Thayer, 38, bound for trial after pleading not guilty

By Jason Arndt

Kenosha County Circuit Court Judge Jodi Meier raised the bond of an accused drunken driver who is charged with killing a 53-year-old grandmother in a crash on New Year’s Day, but the Town of Paris man posted it a day later.

Christopher Thayer, 38, who pleaded not guilty at a Jan. 12 preliminary hearing before court commissioner David R. Berman, then moved to the courthouse, where the Kenosha County District Attorney’s Office filed a motion to increase his bond from the original $25,000.

Christopher Thayer

After the motion hearing, Meier called the original bond “grossly inadequate” and increased it to $150,000, which Thayer posted the following day.

The District Attorney’s Office sought a higher bond, considering the initial bail was insufficient, and believing it would not assure Thayer’s appearance at future court proceedings.

“The state filed its bond motion asking the court to raise bond to $250,000 in the opinion that the $25,000 originally set is insufficient to ensure the defendant’s compliance with the conditions of the bond and to ensure his appearance in court,” said Deputy District Attorney Angelina Gabriele, who mentioned Thayer’s alleged refusals for a safe ride home on New Year’s Day.

Thayer, who faces charges of homicide by intoxicated use of a vehicle and injury by intoxicated use of a vehicle, also left a 7-year-old boy injured in the crash, according to the criminal complaint.

The complaint alleges Thayer spent about six hours on New Year’s Day at Rivals Tavern, 6325 120th Ave., where he consumed anywhere between eight to nine alcoholic beverages.

“He remained there until about 5:30, 6 p.m. when his friends decided to leave and attempted for at least a half hour to get Mr. Thayer to take their offer of a safe and secure ride home,” Gabriele told Meier.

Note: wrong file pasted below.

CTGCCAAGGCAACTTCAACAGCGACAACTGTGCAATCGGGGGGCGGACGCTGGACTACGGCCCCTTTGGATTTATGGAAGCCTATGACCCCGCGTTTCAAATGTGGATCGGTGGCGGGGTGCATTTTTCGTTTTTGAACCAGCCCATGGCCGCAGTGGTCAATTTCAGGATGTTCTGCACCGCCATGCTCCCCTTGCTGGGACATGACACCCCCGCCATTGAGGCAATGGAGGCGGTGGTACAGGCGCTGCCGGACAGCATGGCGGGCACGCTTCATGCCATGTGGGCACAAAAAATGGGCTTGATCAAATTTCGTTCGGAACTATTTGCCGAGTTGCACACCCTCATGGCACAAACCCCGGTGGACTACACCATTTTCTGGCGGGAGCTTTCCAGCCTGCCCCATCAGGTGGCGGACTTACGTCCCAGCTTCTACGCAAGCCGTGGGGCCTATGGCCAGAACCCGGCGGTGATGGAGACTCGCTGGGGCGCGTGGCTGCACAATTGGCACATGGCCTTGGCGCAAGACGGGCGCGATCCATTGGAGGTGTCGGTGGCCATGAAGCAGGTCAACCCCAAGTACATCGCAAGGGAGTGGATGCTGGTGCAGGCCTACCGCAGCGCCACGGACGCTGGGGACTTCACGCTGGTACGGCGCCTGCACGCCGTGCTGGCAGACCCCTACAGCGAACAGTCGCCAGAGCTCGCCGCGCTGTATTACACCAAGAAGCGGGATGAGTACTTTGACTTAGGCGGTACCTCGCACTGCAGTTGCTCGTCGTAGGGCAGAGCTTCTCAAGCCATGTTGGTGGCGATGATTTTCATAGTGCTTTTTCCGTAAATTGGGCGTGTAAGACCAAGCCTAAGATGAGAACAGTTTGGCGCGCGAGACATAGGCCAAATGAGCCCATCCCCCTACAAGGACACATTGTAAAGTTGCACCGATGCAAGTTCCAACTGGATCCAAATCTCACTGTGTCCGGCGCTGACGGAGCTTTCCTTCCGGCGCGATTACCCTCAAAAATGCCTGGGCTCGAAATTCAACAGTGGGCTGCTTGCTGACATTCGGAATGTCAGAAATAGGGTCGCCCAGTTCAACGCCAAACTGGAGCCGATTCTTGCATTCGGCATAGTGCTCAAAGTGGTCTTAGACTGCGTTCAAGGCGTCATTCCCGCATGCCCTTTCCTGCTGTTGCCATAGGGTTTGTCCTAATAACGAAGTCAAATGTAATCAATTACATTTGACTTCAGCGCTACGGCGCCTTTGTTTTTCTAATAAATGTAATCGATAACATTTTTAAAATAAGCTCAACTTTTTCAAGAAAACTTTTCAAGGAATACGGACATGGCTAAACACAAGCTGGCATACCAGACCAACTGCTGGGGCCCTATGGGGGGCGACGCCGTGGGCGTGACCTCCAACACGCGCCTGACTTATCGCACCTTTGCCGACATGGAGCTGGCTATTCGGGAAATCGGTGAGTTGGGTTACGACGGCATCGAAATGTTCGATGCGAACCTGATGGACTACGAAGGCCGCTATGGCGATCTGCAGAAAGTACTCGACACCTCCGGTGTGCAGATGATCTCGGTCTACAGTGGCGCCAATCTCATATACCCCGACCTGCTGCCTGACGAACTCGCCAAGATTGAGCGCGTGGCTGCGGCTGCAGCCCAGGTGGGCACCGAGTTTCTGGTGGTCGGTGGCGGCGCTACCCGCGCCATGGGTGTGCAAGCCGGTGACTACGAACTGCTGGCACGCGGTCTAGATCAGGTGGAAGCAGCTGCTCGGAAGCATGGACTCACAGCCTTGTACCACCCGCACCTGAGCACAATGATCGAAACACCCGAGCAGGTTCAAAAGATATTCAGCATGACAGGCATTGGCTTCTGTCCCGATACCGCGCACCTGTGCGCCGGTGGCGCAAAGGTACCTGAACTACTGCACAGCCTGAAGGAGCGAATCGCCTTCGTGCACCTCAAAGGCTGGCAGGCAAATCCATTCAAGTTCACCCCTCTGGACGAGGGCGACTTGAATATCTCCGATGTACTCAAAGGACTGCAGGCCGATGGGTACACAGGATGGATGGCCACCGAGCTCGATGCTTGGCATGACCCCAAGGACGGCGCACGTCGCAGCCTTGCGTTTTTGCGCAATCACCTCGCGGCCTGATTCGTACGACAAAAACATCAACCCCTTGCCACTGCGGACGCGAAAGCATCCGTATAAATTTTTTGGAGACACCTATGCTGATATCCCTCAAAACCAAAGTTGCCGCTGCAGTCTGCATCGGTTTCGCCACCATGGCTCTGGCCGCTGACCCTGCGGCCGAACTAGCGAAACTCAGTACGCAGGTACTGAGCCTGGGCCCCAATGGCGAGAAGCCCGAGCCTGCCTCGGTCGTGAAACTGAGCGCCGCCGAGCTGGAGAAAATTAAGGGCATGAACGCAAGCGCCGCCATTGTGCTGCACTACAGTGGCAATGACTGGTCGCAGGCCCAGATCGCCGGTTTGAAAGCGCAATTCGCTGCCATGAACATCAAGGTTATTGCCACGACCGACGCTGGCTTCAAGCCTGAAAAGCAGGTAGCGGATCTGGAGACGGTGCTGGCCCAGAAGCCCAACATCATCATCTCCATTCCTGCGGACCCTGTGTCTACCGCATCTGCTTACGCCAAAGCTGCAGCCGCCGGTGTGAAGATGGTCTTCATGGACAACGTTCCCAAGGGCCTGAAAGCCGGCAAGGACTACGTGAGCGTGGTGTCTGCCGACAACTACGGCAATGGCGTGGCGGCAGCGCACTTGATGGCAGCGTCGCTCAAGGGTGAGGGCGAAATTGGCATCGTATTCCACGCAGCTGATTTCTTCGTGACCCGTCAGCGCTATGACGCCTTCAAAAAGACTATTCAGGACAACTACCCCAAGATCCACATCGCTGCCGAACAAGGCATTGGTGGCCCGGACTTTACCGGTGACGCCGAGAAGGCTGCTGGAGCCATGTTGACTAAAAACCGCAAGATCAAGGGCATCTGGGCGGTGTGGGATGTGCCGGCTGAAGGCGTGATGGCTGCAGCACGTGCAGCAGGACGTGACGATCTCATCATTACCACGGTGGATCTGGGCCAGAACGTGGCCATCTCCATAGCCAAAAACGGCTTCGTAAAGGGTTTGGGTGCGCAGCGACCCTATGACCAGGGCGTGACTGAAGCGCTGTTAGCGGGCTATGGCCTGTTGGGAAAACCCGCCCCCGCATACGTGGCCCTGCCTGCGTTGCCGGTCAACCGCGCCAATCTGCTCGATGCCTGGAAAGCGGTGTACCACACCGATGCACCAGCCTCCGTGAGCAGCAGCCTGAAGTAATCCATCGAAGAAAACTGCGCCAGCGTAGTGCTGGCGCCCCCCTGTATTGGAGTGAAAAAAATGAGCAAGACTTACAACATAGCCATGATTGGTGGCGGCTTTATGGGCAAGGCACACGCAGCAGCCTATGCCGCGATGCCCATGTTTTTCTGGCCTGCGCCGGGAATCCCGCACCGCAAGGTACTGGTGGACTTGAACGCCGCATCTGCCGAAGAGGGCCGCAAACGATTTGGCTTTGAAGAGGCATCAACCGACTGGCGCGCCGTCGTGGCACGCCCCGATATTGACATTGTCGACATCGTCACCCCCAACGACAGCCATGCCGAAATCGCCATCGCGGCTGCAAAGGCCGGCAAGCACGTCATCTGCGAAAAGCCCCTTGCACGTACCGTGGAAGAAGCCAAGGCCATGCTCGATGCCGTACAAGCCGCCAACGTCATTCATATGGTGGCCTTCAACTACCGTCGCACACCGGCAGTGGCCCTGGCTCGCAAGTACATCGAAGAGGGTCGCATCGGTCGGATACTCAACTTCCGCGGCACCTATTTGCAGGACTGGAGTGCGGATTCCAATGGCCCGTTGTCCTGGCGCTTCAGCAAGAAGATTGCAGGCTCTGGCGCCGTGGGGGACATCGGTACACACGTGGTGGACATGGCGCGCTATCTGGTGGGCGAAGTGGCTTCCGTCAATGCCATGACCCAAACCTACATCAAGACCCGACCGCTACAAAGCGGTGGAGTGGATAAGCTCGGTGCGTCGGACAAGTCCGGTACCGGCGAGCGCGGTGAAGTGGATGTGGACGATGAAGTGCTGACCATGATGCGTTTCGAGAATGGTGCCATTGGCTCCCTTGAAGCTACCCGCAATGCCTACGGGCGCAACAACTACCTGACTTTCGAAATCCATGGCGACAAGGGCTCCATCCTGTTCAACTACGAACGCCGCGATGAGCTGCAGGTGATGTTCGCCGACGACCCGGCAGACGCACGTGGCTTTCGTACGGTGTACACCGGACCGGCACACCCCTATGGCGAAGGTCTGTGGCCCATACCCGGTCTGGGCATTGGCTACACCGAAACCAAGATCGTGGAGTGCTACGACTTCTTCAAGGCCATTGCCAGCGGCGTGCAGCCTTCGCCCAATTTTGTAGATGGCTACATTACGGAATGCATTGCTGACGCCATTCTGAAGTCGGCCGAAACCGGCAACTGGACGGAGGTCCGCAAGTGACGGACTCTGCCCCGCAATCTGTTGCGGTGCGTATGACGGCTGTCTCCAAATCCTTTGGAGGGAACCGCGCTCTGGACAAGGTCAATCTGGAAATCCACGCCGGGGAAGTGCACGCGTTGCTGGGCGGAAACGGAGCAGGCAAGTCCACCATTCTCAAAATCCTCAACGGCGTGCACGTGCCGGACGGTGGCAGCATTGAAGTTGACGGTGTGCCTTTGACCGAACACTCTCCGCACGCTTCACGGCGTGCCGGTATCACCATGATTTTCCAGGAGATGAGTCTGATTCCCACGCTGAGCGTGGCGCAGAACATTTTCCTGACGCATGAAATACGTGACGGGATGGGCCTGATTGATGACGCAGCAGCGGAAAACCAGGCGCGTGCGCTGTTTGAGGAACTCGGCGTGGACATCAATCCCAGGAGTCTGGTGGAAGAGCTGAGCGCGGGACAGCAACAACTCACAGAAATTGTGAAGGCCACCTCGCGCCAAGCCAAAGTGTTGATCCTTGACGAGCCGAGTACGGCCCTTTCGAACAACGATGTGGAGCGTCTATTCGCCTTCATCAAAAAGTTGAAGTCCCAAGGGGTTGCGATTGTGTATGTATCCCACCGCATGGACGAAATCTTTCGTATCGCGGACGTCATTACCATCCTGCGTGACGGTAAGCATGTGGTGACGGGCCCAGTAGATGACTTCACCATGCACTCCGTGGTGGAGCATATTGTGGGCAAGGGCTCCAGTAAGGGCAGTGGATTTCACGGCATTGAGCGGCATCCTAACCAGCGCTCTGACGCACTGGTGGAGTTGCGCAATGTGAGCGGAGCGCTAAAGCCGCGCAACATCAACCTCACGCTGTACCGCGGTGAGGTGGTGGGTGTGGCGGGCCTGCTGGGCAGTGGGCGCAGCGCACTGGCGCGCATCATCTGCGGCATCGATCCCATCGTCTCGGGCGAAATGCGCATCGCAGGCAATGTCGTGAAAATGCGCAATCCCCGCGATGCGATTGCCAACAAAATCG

After his friends left, according to the complaint, multiple acquaintances made similar offers, including one who was willing to pay for Uber transportation.

Instead, Thayer rejected these offers, and decided to drive home in his Toyota Tundra.

Thayer, according to the criminal complaint, was driving westbound on Highway K at a high speed, and passed a motorist who told deputies he did not return to the westbound lane.

“He proceeded to pass a vehicle on a two-lane highway, never reverting back to his original lane of traffic, causing this head-on collision,” said Gabriele, recounting the criminal complaint.

The head-on collision, which happened in the 12300 block of Highway K in the Village of Bristol, claimed the life of 53-year-old Djuana Latshaw.

Latshaw, according to the complaint, was pronounced dead at the scene.

Latshaw’s passenger, her 7-year-old grandson, suffered serious injuries, Gabriele said at the Jan. 12 motion hearing.

“The young child suffered a broken pelvis,” she said. “He is using walker because of that injury.”

Gabriele also revealed the boy has experienced double vision, and plans to see a neurologist, who could determine if he suffered a traumatic brain injury.

She also released the preliminary blood alcohol concentration of Thayer, who allegedly registered a .22 BAC, nearly three times the legal limit in Wisconsin.

Along with Thayer’s alleged BAC, investigators recovered the black box from Thayer’s vehicle, which indicated he traveled at least 78 mph in the 45 mph zone.

“The penalties that Mr. Thayer is facing is significant, and as a result, the state is requesting to raise his bond,” Gabriele said.

The defense, meanwhile, argued the original bond was reasonable.

“He has substantial ties to the community, he lives in Kenosha County, and he has no prior convictions,” said Thayer’s attorney, Jonathan LaVoy. “The purpose of bail is not to punish.”

“He has abided by the conditions up to this point,” he added.

Meier, who took Thayer’s compliance and lack of criminal record under consideration, decided to raise the bond due to his ability to pay, strength of evidence, and constant refusals to receive a safe ride home.

“There were multiple opportunities to avoid this circumstance,” said Meier.

Meier, furthermore, considered Thayer’s income, which is from his construction business.

“I know that he owns a small business that has 18-20 employees. Common sense tells me that business generates a healthy income, with that many employees,” she said.

Meier, however, reiterated a presumption of innocence and stressed the raised bond should not “considered punitive in nature.”

Thayer, who was bound over for trial at his preliminary hearing, is scheduled to make a pre-trial appearance on Feb. 12.

As conditions of his bond, Thayer cannot consume alcohol, contact witnesses and must refrain visiting taverns, and comply with electronic monitoring.


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